The Value of “Next-Level” Gratitude

*Note from Diane: We are thrilled to have a guest post today presenting a point of view directly from a grant maker. I am honored to be a part of the LEAD Council for the Northern New York Community Foundation and to be a part of their work in Northern New York. Our guest post today stemmed from the great dialogues Max and I have when I stop in to their new Philanthropy Center between meetings.


Guest Post By Max DelSignore

Assistant Director, Northern New York Community Foundation (Watertown, NY)


A couple envelopes arrive in the mail each week. The enclosed materials are usually the same. A few typed or hand-written sentences put together on a tri-fold, one-page document. Other paperwork may be attached – inserts, publications, or maybe news clippings.

This is the makeup of an obligatory grant report from a non-profit organization. It symbolizes the conclusion of another successful community project. Community foundations across the country receive these required updates.

However, a grantee may decide these documents aren’t enough. The support received is much more than a transaction, so they decide to do more. What comes next can be a tipping point for future support of your organization.


You could hear the excitement from the screen, even though there was no sound.

A local non-profit housing organization recently launched a pilot program to introduce community gardening and healthy nutrition options to families residing in a low-income neighborhood. A $2,000 grant was made by our Youth Philanthropy Council at the Northern New York Community Foundation (Watertown, New York) to support this initiative. When the award was announced, an email was shared with a two-word, all-CAPS statement:


This was only the beginning of the message.

The organization’s director was enthusiastic to share the outcomes of this program. After the project was completed, the director conveyed her appreciation to our organization by requesting an on-site presentation to complement her grant report.

This response is every funder’s dream. It is a demonstration of “next-level” gratitude.

The director conducted a 30-minute presentation in her organization’s board room. The images and testimonials were powerful. The emotions were real. A seemingly modest grant made a meaningful impact on a number of local families.

This organization hopes to expand its program to other apartments and neighborhoods in the future. They maximized their initial funding and created a sustainable program model. We discussed funding options and steps to consider when the next projects were ready. It should come as no surprise that our meeting ended with a hug.


Gratitude has no boundaries. As a grantee, extending a “thank you” beyond the report can carry tremendous value with a funder. An extra act of gratefulness from an organization makes a grantor feel less like an ATM and more of a community ally and friend.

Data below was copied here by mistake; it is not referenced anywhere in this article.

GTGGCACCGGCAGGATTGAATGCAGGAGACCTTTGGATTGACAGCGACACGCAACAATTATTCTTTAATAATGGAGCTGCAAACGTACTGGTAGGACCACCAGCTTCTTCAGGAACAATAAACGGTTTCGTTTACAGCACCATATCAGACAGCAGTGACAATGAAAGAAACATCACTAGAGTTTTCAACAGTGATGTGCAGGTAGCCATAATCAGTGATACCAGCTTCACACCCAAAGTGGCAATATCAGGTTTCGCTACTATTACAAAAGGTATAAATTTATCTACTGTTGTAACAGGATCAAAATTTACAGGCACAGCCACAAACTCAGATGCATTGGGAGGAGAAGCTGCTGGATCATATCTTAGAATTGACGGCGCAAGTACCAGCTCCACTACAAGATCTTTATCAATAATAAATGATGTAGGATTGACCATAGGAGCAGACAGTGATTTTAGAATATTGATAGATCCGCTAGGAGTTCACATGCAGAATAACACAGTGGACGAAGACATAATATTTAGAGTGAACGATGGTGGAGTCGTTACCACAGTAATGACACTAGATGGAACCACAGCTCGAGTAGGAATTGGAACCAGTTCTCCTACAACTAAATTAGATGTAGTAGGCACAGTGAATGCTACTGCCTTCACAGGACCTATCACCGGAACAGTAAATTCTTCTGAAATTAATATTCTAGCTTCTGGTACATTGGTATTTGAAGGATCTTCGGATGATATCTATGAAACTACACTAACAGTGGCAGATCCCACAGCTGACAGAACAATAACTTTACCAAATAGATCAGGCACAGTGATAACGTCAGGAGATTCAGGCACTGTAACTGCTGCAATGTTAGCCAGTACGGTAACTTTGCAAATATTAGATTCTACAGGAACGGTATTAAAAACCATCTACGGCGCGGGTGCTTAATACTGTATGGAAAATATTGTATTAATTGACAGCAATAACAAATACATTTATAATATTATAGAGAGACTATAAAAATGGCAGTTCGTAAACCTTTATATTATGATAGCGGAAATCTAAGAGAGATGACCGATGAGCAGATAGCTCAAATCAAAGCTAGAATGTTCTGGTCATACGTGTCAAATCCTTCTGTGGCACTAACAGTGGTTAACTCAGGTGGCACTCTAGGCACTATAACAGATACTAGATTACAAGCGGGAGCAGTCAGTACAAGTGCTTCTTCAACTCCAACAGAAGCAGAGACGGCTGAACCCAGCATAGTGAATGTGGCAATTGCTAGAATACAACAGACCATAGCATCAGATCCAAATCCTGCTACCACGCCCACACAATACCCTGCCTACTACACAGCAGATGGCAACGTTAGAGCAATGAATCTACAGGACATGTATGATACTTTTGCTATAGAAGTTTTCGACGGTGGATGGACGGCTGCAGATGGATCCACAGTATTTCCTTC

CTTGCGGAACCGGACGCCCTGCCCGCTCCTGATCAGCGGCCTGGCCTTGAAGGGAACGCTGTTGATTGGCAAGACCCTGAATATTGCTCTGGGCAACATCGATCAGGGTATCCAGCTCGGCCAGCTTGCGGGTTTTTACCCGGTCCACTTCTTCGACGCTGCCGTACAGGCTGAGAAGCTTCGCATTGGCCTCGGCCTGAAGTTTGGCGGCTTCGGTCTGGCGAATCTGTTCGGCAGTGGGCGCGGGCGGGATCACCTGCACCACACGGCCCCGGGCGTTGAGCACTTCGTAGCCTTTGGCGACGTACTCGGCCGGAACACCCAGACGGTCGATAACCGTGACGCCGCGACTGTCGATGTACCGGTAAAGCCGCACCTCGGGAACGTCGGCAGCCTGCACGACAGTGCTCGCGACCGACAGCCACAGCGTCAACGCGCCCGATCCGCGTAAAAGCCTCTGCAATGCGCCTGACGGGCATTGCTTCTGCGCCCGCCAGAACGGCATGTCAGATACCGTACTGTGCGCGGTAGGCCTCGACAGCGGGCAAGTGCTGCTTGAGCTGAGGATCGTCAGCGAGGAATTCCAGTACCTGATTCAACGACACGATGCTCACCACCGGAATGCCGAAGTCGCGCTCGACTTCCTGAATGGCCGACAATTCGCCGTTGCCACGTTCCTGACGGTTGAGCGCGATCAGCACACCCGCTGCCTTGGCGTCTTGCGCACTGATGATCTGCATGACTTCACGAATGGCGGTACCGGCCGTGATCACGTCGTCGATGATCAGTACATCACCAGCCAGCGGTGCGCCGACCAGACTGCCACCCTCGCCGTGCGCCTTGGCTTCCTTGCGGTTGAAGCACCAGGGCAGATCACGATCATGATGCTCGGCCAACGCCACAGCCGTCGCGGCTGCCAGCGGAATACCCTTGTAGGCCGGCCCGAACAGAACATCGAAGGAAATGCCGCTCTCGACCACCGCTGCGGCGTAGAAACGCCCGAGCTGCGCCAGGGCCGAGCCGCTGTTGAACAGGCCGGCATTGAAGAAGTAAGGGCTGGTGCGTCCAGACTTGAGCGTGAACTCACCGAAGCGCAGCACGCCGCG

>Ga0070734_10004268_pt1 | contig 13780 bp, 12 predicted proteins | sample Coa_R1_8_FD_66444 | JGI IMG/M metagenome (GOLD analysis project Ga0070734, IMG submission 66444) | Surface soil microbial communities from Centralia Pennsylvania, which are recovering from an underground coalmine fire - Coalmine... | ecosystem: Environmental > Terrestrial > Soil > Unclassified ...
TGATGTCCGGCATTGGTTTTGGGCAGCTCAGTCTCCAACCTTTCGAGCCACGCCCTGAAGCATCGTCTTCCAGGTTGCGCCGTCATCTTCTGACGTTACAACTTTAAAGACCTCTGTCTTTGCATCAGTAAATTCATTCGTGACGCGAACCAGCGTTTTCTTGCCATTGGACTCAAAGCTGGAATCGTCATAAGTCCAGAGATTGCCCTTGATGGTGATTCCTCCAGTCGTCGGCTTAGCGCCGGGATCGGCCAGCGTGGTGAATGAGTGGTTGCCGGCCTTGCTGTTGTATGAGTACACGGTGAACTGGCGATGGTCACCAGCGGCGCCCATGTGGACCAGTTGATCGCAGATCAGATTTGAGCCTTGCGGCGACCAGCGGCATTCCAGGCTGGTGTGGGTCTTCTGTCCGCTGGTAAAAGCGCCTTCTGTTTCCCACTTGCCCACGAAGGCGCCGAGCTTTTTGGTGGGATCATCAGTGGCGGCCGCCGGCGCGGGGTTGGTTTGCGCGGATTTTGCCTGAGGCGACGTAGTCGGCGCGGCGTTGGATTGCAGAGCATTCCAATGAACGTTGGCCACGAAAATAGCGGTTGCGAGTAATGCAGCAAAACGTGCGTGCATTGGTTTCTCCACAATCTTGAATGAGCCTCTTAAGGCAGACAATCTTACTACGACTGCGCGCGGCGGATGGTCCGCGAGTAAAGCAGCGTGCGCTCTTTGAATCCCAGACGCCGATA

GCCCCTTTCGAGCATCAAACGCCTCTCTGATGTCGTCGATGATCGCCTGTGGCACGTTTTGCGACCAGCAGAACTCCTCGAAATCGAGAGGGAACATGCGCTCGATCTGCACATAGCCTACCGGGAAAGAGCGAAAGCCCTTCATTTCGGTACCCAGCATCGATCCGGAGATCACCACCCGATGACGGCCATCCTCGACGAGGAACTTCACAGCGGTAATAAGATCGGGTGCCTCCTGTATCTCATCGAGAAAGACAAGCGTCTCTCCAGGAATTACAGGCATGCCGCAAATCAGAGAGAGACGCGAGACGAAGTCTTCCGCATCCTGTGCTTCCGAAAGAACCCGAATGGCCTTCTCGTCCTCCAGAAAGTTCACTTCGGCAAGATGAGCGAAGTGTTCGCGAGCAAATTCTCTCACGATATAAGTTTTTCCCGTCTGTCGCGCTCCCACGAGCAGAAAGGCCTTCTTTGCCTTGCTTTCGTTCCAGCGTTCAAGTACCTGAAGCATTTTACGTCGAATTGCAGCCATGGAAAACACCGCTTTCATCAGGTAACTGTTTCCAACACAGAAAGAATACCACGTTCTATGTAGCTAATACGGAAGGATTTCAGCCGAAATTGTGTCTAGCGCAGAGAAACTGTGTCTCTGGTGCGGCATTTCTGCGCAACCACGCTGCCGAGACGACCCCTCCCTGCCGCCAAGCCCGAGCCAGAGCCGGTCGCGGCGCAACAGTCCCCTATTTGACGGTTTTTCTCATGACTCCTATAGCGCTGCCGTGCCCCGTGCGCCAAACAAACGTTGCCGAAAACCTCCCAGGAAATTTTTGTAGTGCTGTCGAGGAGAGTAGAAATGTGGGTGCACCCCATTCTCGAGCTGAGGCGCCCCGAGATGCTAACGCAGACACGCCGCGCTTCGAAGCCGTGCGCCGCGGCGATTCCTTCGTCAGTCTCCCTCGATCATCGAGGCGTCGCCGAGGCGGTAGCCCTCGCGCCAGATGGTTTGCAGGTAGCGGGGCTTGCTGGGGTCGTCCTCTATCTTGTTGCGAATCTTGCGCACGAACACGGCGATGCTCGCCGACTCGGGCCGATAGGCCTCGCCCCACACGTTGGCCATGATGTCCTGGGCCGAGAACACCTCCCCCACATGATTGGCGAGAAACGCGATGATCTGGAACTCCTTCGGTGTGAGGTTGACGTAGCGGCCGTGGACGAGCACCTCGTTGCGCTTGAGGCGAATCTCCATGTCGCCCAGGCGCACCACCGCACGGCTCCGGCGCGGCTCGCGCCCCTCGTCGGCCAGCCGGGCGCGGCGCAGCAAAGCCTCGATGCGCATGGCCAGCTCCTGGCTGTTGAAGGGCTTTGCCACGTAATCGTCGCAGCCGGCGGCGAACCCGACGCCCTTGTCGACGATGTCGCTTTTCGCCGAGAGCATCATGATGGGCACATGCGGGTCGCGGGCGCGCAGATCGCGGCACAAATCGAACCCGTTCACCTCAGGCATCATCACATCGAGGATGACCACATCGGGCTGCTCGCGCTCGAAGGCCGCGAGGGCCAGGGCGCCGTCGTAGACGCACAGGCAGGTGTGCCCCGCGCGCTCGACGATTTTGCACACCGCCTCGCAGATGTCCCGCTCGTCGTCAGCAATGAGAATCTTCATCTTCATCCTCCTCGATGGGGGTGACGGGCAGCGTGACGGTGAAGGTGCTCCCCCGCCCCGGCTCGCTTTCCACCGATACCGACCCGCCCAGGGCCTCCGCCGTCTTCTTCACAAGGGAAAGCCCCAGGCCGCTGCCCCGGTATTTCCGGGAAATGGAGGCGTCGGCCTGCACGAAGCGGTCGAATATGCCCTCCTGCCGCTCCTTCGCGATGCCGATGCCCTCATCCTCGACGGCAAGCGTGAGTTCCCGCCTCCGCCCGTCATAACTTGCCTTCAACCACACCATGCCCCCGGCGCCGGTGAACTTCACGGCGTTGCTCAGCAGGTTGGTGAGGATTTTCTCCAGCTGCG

Examples of “next-level” gratitude to a funder or supporter may include:

  • A hand-written note or phone call from the program/project coordinator, non-profit director or organization’s board president.
  • Conduct a special site visit to present the outcomes of a program/project.
  • Provide additional data or details to emphasize how a funder or donor’s investment was valuable to the program/project.
  • Special invitation and access to a “grand opening” or community reveal event.
  • Share examples of public recognition for support (annual reports, newsletters, social media, etc.).

Why does “next-level” gratitude matter?

  • The investment in your organization’s program/project made a clear difference.
  • The grantee was excited to receive and utilize the support for its intended purpose.
  • A stronger relationship is forged and your kindness will be remembered.
  • Future collaborations (and funding) are more likely.
  • The passion is palpable! Your organization, mission and work matters to you.


Before you put postage on that next grant report, think about your “thank you.” Great results can be achieved through “next-level” gratitude. Take a few extra minutes, plan your approach, and make sure your follow up is genuine. Every funder and supporter will be thankful that you did.


Want to see more about the work that the Northern New York Community Foundation is doing? Check out their Facebook page or their Twitter feed.


What do you think about Max’s message about “next-level” gratitude. How have you approached this idea successfully in your organization? What barriers have you had to carrying out your ideas? We’d love to hear! Share your stories in the comments section on the website, or via social media.

Leave A Comment

Your email address will not be published. Required fields are marked *